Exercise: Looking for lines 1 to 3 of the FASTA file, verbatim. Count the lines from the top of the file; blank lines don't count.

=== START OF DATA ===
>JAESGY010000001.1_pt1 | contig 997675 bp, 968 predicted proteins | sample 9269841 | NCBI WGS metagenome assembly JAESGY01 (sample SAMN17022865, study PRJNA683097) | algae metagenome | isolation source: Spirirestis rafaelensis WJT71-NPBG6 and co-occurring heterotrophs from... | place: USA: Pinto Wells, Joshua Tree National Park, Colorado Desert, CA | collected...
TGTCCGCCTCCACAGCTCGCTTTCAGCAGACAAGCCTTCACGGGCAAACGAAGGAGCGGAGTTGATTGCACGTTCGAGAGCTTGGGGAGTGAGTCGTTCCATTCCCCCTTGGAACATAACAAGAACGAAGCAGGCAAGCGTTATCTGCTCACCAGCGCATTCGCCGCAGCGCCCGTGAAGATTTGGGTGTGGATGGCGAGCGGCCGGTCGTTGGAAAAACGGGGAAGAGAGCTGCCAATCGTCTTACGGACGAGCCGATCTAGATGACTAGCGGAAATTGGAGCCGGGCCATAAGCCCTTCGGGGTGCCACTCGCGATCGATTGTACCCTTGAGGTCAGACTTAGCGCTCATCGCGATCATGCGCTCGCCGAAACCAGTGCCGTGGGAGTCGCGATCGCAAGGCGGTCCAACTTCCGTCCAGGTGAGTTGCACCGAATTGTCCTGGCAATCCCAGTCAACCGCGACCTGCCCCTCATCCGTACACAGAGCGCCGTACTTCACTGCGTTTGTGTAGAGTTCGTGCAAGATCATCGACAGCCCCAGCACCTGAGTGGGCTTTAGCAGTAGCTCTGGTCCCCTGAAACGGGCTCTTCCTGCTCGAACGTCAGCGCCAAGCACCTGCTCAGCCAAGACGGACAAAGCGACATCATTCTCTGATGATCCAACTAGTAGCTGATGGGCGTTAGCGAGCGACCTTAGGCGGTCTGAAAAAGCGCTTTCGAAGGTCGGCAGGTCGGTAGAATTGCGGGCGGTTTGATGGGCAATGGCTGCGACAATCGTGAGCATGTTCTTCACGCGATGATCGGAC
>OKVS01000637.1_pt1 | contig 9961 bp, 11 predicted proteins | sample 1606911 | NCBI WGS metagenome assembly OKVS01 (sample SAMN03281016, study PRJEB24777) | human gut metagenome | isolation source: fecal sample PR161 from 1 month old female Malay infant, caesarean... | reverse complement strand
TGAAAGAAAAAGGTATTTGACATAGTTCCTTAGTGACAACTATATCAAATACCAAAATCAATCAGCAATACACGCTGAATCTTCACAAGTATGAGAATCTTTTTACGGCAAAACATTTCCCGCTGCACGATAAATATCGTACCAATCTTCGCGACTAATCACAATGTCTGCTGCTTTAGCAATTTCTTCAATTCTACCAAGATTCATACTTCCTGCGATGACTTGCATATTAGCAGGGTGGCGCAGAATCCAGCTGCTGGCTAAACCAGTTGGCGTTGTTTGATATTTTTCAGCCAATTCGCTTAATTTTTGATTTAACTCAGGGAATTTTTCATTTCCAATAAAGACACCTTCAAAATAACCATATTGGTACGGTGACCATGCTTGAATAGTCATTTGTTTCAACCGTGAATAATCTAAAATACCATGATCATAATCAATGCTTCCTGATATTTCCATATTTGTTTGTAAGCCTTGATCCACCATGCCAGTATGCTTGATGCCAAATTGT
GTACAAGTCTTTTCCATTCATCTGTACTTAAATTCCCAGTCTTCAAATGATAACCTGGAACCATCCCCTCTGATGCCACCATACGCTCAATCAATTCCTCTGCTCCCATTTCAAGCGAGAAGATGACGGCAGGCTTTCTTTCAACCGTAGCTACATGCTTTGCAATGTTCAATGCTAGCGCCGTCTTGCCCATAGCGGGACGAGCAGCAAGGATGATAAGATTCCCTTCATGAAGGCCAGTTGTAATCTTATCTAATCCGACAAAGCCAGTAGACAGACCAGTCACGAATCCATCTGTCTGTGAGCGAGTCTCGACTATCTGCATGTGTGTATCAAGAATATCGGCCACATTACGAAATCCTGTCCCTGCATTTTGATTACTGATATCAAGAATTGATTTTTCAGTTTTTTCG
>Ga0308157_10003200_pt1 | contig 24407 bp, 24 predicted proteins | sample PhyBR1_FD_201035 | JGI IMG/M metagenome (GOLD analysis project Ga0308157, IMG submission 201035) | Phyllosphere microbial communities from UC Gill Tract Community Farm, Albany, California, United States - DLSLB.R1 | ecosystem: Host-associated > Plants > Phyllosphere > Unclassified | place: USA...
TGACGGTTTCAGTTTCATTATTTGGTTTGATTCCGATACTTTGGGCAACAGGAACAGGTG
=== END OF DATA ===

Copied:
>JAESGY010000001.1_pt1 | contig 997675 bp, 968 predicted proteins | sample 9269841 | NCBI WGS metagenome assembly JAESGY01 (sample SAMN17022865, study PRJNA683097) | algae metagenome | isolation source: Spirirestis rafaelensis WJT71-NPBG6 and co-occurring heterotrophs from... | place: USA: Pinto Wells, Joshua Tree National Park, Colorado Desert, CA | collected...
TGTCCGCCTCCACAGCTCGCTTTCAGCAGACAAGCCTTCACGGGCAAACGAAGGAGCGGAGTTGATTGCACGTTCGAGAGCTTGGGGAGTGAGTCGTTCCATTCCCCCTTGGAACATAACAAGAACGAAGCAGGCAAGCGTTATCTGCTCACCAGCGCATTCGCCGCAGCGCCCGTGAAGATTTGGGTGTGGATGGCGAGCGGCCGGTCGTTGGAAAAACGGGGAAGAGAGCTGCCAATCGTCTTACGGACGAGCCGATCTAGATGACTAGCGGAAATTGGAGCCGGGCCATAAGCCCTTCGGGGTGCCACTCGCGATCGATTGTACCCTTGAGGTCAGACTTAGCGCTCATCGCGATCATGCGCTCGCCGAAACCAGTGCCGTGGGAGTCGCGATCGCAAGGCGGTCCAACTTCCGTCCAGGTGAGTTGCACCGAATTGTCCTGGCAATCCCAGTCAACCGCGACCTGCCCCTCATCCGTACACAGAGCGCCGTACTTCACTGCGTTTGTGTAGAGTTCGTGCAAGATCATCGACAGCCCCAGCACCTGAGTGGGCTTTAGCAGTAGCTCTGGTCCCCTGAAACGGGCTCTTCCTGCTCGAACGTCAGCGCCAAGCACCTGCTCAGCCAAGACGGACAAAGCGACATCATTCTCTGATGATCCAACTAGTAGCTGATGGGCGTTAGCGAGCGACCTTAGGCGGTCTGAAAAAGCGCTTTCGAAGGTCGGCAGGTCGGTAGAATTGCGGGCGGTTTGATGGGCAATGGCTGCGACAATCGTGAGCATGTTCTTCACGCGATGATCGGAC
>OKVS01000637.1_pt1 | contig 9961 bp, 11 predicted proteins | sample 1606911 | NCBI WGS metagenome assembly OKVS01 (sample SAMN03281016, study PRJEB24777) | human gut metagenome | isolation source: fecal sample PR161 from 1 month old female Malay infant, caesarean... | reverse complement strand